A deadly outbreak of bird flu is testing China’s political leaders, as well as its response to health emergencies
“WE REALLY only have sporadic cases of a rare disease, and perhaps it will remain that way.” The soothing words of the World Health Organisation’s representative in Beijing, Michael O’Leary, on April 8th are still the prevailing view of H7N9, a new bird-flu virus that has killed at least nine people in China since March.
But even if it does not develop into a pandemic, the outbreak is putting China’s new leaders under the spotlight. The coincidence of H7N9’s emergence with the tenth anniversary of a China-centred epidemic of severe acute respiratory syndrome, or SARS, has not been lost on Chinese commentators. Legal Weekly, a Beijing newspaper, noted: “As more details of H7N9 flu cases are revealed, the shadow of SARS a decade ago is again spreading over the hearts of our countrymen.”
The government’s initial cover-up of SARS facilitated its rapid spread. By the time it faded away later in 2003, the virus had killed more than 770 people, over 80% of them in China (including Hong Kong). It also caused great disruption to business, preventing many from travelling to and within China.
SARS embarrassed China’s then recently appointed leaders, Hu Jintao, the president, and his prime minister, Wen Jiabao. 10 years on, their successors, Xi Jinping and Li Keqiang, to whom the transfer of power was completed last month, are doubtless anxious to avoid a similar start to their time in office. A pandemic, or SARS-scale epidemic that is blamed on a cover-up or bungling by officials would cause serious harm to the country’s reputation abroad. It could also fuel resentment in China of the Communist Party. It would be the first widespread health emergency since the take-off of social media, which have given Chinese people unprecedented opportunities to share their grievances.
So far the government’s response has appeared far swifter and more open than it was in 2003. Mr O’Leary said the WHO was “very satisfied and pleased with the level of information shared” by China. After the first two deaths were reported on March 31st (both of them in Shanghai), the authorities looked for the virus among live poultry sold in the city’s markets. When they found it, they were quick to close the markets and cull thousands of birds. By the time The Economist went to press, 33 people had been found to have the virus (including the nine who died). All of these cases were in Shanghai or in surrounding provinces, where the authorities have also been culling birds and stopping sales of live ones.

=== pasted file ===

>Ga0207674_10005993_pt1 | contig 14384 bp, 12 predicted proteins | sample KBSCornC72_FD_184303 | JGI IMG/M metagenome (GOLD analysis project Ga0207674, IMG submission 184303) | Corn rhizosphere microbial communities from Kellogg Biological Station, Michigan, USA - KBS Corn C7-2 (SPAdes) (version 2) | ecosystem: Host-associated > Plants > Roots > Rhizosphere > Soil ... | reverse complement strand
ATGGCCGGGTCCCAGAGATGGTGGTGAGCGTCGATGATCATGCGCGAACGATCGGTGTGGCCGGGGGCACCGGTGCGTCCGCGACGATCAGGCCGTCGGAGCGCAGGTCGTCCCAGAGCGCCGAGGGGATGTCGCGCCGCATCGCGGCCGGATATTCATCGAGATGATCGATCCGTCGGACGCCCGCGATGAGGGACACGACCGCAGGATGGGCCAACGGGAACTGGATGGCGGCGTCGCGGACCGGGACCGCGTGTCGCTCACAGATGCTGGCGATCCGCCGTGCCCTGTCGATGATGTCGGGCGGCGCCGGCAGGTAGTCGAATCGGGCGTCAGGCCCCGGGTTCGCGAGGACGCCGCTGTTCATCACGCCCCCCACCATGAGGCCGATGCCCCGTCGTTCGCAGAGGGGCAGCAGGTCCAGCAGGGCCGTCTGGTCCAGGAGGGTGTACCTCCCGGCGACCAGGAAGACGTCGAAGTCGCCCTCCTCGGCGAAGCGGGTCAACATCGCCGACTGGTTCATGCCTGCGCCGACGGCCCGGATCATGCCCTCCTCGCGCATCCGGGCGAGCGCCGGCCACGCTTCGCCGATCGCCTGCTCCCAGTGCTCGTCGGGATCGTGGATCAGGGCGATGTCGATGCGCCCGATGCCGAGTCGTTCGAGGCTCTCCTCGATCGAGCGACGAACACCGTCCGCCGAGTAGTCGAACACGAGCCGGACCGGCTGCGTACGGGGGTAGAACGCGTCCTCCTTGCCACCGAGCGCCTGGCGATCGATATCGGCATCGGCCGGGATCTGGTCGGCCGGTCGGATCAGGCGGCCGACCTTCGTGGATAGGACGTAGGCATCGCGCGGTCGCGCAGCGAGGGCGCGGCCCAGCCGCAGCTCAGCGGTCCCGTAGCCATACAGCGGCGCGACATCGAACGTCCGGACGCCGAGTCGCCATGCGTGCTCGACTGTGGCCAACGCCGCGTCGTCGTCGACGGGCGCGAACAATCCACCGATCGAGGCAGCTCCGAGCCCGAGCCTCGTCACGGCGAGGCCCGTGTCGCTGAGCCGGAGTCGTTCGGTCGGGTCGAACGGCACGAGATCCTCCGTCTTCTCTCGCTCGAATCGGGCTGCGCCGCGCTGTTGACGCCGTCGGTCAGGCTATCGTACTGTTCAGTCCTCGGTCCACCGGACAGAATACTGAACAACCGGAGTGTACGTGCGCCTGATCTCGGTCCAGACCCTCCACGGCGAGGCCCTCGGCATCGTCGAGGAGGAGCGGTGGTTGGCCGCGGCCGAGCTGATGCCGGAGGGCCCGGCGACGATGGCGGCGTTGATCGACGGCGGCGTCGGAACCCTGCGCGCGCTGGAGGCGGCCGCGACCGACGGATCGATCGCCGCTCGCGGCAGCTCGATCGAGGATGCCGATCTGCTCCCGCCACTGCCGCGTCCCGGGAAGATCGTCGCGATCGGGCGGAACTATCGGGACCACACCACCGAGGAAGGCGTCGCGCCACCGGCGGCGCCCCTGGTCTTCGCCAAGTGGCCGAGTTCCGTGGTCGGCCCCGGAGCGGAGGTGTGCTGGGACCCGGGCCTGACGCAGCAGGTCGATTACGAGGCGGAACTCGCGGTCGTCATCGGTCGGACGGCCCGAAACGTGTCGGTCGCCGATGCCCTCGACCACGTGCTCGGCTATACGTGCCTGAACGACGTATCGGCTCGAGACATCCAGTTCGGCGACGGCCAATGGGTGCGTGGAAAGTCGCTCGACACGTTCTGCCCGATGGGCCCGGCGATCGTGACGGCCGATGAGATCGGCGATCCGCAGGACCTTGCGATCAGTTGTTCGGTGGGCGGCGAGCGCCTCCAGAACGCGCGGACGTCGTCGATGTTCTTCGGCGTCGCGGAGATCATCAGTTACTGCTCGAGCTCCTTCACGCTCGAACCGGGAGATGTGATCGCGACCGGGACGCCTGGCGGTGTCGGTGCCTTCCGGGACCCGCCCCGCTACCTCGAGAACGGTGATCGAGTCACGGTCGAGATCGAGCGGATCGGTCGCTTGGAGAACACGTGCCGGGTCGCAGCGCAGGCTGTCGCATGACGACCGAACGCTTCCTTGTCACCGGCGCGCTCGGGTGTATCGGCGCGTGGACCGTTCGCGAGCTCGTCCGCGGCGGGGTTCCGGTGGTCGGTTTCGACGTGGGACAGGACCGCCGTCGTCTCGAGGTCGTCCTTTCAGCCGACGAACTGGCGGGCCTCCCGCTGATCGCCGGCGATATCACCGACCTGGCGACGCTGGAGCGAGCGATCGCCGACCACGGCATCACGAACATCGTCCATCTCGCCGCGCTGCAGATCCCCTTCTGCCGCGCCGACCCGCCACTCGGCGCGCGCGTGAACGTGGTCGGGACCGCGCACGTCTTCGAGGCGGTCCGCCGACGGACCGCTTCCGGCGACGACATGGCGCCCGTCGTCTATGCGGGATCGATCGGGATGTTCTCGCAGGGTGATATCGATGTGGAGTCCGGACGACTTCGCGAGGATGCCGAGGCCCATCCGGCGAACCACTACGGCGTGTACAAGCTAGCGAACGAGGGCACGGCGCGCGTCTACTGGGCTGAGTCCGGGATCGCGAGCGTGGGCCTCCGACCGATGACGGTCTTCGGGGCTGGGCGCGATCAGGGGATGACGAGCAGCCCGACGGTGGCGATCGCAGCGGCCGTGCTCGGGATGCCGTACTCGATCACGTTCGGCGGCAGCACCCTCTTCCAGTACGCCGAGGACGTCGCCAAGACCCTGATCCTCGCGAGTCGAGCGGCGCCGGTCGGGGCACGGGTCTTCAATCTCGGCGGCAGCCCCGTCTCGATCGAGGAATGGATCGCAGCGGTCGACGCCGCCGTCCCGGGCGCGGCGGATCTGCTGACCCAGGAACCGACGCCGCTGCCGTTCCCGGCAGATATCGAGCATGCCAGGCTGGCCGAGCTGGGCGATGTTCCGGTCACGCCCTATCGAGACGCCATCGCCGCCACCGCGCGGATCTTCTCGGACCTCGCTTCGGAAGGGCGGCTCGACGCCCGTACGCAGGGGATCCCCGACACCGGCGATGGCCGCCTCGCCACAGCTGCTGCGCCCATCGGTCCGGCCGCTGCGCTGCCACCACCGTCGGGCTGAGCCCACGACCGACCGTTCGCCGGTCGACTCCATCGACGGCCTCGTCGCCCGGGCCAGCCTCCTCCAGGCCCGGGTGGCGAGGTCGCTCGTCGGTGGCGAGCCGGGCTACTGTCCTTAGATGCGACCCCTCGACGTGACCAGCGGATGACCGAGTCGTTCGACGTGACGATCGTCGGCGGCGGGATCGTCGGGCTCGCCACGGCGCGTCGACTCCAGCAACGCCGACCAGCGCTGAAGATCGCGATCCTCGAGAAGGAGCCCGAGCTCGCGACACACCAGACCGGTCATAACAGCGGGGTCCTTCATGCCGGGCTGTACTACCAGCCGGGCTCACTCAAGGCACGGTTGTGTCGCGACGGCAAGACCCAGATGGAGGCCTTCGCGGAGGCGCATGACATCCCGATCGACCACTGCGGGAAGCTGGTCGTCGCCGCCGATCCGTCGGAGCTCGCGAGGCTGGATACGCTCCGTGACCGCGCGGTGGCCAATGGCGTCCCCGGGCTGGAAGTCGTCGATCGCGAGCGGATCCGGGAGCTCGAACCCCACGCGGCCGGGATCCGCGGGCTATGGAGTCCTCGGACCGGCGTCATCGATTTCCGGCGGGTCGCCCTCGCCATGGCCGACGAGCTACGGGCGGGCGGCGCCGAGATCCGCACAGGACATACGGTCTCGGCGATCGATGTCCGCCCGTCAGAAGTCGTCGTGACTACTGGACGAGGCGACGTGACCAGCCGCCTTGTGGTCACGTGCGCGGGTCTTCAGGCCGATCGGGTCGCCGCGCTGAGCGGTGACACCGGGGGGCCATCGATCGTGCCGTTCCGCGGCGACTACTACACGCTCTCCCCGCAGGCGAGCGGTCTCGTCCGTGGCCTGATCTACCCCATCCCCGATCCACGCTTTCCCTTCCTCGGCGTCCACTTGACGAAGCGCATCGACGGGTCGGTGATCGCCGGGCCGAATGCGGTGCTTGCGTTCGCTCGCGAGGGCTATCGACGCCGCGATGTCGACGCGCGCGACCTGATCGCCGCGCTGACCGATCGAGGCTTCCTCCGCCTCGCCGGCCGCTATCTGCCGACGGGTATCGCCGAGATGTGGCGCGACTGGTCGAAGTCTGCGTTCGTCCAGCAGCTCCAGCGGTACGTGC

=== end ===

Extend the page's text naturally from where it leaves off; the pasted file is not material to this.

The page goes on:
The public’s response, however, suggests the government still has some way to go before ordinary people trust it to respond effectively. Even though no cases of the virus’s transmission between humans have been reported, many people in Shanghai and the affected regions nearby are jittery. Pharmacies have been emptied of their stocks of a traditional flu medicine called ban lan gen, despite its dubious worth in dealing with H7N9. Sales of chicken in all forms have plummeted. McDonald’s in Shanghai has responded by cutting the price of its Chicken McNuggets.
The bird-flu scare has hit the city at a bad time, with many citizens still distrustful of the authorities after the dumping in March of 16,000 dead pigs into tributaries of the Huangpu river. The government has still not said what killed the pigs, although it says it has found no trace of H7N9 in those tested for the virus. That the second H7N9 fatality was a pork butcher has done little to reassure the public.
Even in the official media, questions have been asked about why 27 days elapsed between the first death from H7N9 and its public announcement. The authorities say it took that long to confirm the cause, because the virus had never before been identified in humans. They have not explained, however, why on March 7th, three days after the first death, health officials in Shanghai denied rumours in social media that people had died of bird flu in a local hospital. One man was later proved to have died there of bird flu, along with one of his sons who was not found to have the virus. Despite official denials, suspicions remain that this could have been human-to-human transmission.
Time to come clean
Since SARS, the central government has stepped up efforts to prevent local authorities from trying to conceal outbreaks of infectious diseases (before 2003 local officials commonly did so in order to protect their economies from the impact of culling or quarantine). In 2007 it ended a ban on unauthorised media coverage of public emergencies. In 2008 it introduced a law requiring local governments to release non-secret information to citizens who request it. But a culture of secrecy still pervades the handling of crises. A search of Chinese government websites reveals several local regulations that stress the importance of reporting outbreaks of disease to higher levels, as well as the need to uphold secrecy. Rules published by a township in the north-eastern province of Jilin last July ban the release of any information about bird-flu cases without authorisation from the local government’s bird-flu prevention office.
Ever fearful of the growing power of social media, police have been rounding up people they say have used such tools to spread rumours about H7N9. Caijing, a Beijing magazine, said that at least 13 people had been jailed so far.
Click here to subscribe to The Economist
NOW WATCH: Briefing videos
Business Insider Emails & Alerts
Site highlights each day to your inbox.